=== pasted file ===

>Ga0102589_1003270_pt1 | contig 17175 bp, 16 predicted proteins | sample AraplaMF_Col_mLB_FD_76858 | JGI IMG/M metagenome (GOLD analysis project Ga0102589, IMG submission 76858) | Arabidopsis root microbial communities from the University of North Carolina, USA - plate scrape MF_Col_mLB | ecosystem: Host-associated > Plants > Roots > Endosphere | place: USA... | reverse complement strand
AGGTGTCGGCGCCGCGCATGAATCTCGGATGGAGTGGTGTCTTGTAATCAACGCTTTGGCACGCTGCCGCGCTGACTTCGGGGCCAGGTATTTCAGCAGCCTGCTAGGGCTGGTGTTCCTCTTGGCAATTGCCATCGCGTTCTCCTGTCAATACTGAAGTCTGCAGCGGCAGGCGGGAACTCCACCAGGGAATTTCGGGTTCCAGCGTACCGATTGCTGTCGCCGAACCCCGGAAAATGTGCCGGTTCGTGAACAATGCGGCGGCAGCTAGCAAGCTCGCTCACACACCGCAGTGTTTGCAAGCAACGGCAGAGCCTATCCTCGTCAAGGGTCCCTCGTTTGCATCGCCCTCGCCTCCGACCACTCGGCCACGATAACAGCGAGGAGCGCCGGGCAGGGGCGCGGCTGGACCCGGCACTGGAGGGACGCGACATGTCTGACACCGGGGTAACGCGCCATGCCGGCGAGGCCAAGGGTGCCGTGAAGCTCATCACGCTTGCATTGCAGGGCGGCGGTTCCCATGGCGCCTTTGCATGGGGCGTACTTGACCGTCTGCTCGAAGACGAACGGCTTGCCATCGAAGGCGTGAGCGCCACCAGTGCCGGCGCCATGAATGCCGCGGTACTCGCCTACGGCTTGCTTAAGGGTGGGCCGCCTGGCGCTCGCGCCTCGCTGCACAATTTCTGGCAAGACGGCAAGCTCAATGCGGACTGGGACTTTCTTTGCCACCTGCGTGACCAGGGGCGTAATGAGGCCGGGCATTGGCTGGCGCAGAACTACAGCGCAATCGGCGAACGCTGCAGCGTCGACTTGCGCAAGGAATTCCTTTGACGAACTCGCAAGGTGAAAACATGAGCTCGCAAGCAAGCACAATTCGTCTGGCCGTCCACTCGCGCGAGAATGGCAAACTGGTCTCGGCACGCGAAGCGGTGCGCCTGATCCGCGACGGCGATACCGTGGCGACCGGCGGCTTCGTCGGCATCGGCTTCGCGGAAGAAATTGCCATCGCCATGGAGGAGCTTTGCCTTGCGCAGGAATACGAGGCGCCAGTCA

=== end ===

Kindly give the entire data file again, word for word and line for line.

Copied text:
>Ga0102589_1003270_pt1 | contig 17175 bp, 16 predicted proteins | sample AraplaMF_Col_mLB_FD_76858 | JGI IMG/M metagenome (GOLD analysis project Ga0102589, IMG submission 76858) | Arabidopsis root microbial communities from the University of North Carolina, USA - plate scrape MF_Col_mLB | ecosystem: Host-associated > Plants > Roots > Endosphere | place: USA... | reverse complement strand
AGGTGTCGGCGCCGCGCATGAATCTCGGATGGAGTGGTGTCTTGTAATCAACGCTTTGGCACGCTGCCGCGCTGACTTCGGGGCCAGGTATTTCAGCAGCCTGCTAGGGCTGGTGTTCCTCTTGGCAATTGCCATCGCGTTCTCCTGTCAATACTGAAGTCTGCAGCGGCAGGCGGGAACTCCACCAGGGAATTTCGGGTTCCAGCGTACCGATTGCTGTCGCCGAACCCCGGAAAATGTGCCGGTTCGTGAACAATGCGGCGGCAGCTAGCAAGCTCGCTCACACACCGCAGTGTTTGCAAGCAACGGCAGAGCCTATCCTCGTCAAGGGTCCCTCGTTTGCATCGCCCTCGCCTCCGACCACTCGGCCACGATAACAGCGAGGAGCGCCGGGCAGGGGCGCGGCTGGACCCGGCACTGGAGGGACGCGACATGTCTGACACCGGGGTAACGCGCCATGCCGGCGAGGCCAAGGGTGCCGTGAAGCTCATCACGCTTGCATTGCAGGGCGGCGGTTCCCATGGCGCCTTTGCATGGGGCGTACTTGACCGTCTGCTCGAAGACGAACGGCTTGCCATCGAAGGCGTGAGCGCCACCAGTGCCGGCGCCATGAATGCCGCGGTACTCGCCTACGGCTTGCTTAAGGGTGGGCCGCCTGGCGCTCGCGCCTCGCTGCACAATTTCTGGCAAGACGGCAAGCTCAATGCGGACTGGGACTTTCTTTGCCACCTGCGTGACCAGGGGCGTAATGAGGCCGGGCATTGGCTGGCGCAGAACTACAGCGCAATCGGCGAACGCTGCAGCGTCGACTTGCGCAAGGAATTCCTTTGACGAACTCGCAAGGTGAAAACATGAGCTCGCAAGCAAGCACAATTCGTCTGGCCGTCCACTCGCGCGAGAATGGCAAACTGGTCTCGGCACGCGAAGCGGTGCGCCTGATCCGCGACGGCGATACCGTGGCGACCGGCGGCTTCGTCGGCATCGGCTTCGCGGAAGAAATTGCCATCGCCATGGAGGAGCTTTGCCTTGCGCAGGAATACGAGGCGCCAGTCA